A wooden walkway leads to an observation tower in the middle of the nature reserve. Let us climb up and peer out at the lake from up above. With a little luck we will be able to see swans, pochards and black coots, or we can marvel at the sea eagles and cranes flying in circles. The glittering water forms the core of the nature park. Also, you can see vast moorland areas, such as the moraine formation with sandy coastal crests, the ridges of the mountain ranges and the long meadowlands.
The major ecological habitats are the wetlands on the west coast of the lake, the dead moor in the north-east and the nearby dunes north of the lake as well as alder forests, that are dispersed throughout different regions around the lake.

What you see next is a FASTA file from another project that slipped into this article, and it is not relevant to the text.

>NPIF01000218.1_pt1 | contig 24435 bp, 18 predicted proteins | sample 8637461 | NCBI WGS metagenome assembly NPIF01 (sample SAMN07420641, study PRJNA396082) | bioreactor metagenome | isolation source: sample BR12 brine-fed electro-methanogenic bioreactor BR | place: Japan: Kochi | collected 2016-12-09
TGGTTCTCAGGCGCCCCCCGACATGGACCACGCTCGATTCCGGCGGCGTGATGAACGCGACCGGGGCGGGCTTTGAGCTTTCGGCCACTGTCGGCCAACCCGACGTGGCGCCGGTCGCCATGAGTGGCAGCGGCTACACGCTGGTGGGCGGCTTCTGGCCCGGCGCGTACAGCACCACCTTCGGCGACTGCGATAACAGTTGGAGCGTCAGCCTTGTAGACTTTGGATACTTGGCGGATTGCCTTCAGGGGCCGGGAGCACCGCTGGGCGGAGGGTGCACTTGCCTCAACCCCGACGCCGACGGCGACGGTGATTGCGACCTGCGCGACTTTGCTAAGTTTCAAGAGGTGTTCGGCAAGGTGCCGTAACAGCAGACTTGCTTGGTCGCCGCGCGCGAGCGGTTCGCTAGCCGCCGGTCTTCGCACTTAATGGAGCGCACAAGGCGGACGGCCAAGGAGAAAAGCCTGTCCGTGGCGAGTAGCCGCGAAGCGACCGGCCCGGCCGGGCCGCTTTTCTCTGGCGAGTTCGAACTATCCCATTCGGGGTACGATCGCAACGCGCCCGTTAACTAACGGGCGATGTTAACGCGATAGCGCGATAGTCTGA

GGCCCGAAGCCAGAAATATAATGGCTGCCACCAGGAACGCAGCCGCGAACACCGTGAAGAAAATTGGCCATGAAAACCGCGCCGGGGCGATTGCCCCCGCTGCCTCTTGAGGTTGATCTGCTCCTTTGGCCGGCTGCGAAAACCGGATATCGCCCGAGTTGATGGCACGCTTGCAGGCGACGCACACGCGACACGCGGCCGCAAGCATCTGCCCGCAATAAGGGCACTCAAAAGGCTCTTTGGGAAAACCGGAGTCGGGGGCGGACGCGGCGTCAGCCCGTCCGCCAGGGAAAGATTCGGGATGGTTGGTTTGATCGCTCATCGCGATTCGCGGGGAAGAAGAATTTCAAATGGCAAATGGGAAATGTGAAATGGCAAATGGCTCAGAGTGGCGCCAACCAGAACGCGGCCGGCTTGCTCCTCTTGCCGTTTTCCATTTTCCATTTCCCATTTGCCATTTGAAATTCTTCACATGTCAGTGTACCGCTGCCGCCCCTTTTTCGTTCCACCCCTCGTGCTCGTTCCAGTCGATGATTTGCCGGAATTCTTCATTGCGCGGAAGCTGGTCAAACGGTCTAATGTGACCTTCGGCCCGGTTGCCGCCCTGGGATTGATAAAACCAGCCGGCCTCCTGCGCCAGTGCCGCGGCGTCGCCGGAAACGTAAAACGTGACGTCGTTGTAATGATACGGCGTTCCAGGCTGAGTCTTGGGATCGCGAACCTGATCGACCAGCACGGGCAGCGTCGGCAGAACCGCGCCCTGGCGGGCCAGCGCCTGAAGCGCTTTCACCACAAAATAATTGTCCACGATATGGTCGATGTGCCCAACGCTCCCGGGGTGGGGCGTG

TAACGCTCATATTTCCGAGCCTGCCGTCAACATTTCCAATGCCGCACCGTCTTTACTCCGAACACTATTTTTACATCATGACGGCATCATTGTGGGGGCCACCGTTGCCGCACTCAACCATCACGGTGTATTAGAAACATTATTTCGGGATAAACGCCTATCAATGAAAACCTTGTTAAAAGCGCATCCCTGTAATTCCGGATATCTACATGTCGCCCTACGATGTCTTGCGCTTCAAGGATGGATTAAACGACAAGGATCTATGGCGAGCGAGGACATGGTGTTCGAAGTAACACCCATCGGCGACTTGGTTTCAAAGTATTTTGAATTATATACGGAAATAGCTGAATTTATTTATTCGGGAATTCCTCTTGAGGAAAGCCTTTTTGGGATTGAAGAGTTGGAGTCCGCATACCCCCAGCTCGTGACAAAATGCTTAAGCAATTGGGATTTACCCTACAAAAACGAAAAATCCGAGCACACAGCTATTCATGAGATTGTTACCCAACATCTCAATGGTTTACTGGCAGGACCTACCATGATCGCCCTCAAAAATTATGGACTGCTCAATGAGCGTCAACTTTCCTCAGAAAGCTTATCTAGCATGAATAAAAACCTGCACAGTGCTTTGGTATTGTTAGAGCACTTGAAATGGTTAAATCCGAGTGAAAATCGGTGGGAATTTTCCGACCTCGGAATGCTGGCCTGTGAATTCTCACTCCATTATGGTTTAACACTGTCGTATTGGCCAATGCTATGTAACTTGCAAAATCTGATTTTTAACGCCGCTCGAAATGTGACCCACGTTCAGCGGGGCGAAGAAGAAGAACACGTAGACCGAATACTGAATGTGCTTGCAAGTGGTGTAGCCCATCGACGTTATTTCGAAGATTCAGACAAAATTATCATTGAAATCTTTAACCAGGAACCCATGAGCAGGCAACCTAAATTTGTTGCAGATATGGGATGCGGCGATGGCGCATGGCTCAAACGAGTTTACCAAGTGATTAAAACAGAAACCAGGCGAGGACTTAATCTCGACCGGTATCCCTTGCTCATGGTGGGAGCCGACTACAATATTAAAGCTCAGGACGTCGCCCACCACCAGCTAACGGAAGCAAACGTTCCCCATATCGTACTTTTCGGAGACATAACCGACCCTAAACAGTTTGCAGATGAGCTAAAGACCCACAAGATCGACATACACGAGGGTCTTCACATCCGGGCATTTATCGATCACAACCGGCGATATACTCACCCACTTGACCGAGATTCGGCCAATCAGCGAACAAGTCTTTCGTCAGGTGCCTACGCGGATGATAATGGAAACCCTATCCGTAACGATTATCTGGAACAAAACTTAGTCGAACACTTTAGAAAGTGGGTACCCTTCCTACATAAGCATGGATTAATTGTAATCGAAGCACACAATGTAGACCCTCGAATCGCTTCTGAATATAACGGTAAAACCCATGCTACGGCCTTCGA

Look, we are lucky: a western curlew! How proudly it struts over the marshes. It has the longest bill of all the birds found at Lake Steinhuder Meer. The western curlew feels at home in this habitation, just like the black-tailed godwit, the common snipe, and not to forget, the great stork. This makes Lake Steinhuder Meer an internationally important wetland, with ten thousands of waders, water and migratory birds using it as their breeding and resting ground. Let us now descend the tower and continue on, leaving the landscape and animals of our region behind. You can get more specific information from the experts in the Ecological Protection Station in Winzlar (ÖSSM), the Nature Park House in Mardorf or in the Nature Park Information Center in Steinhude.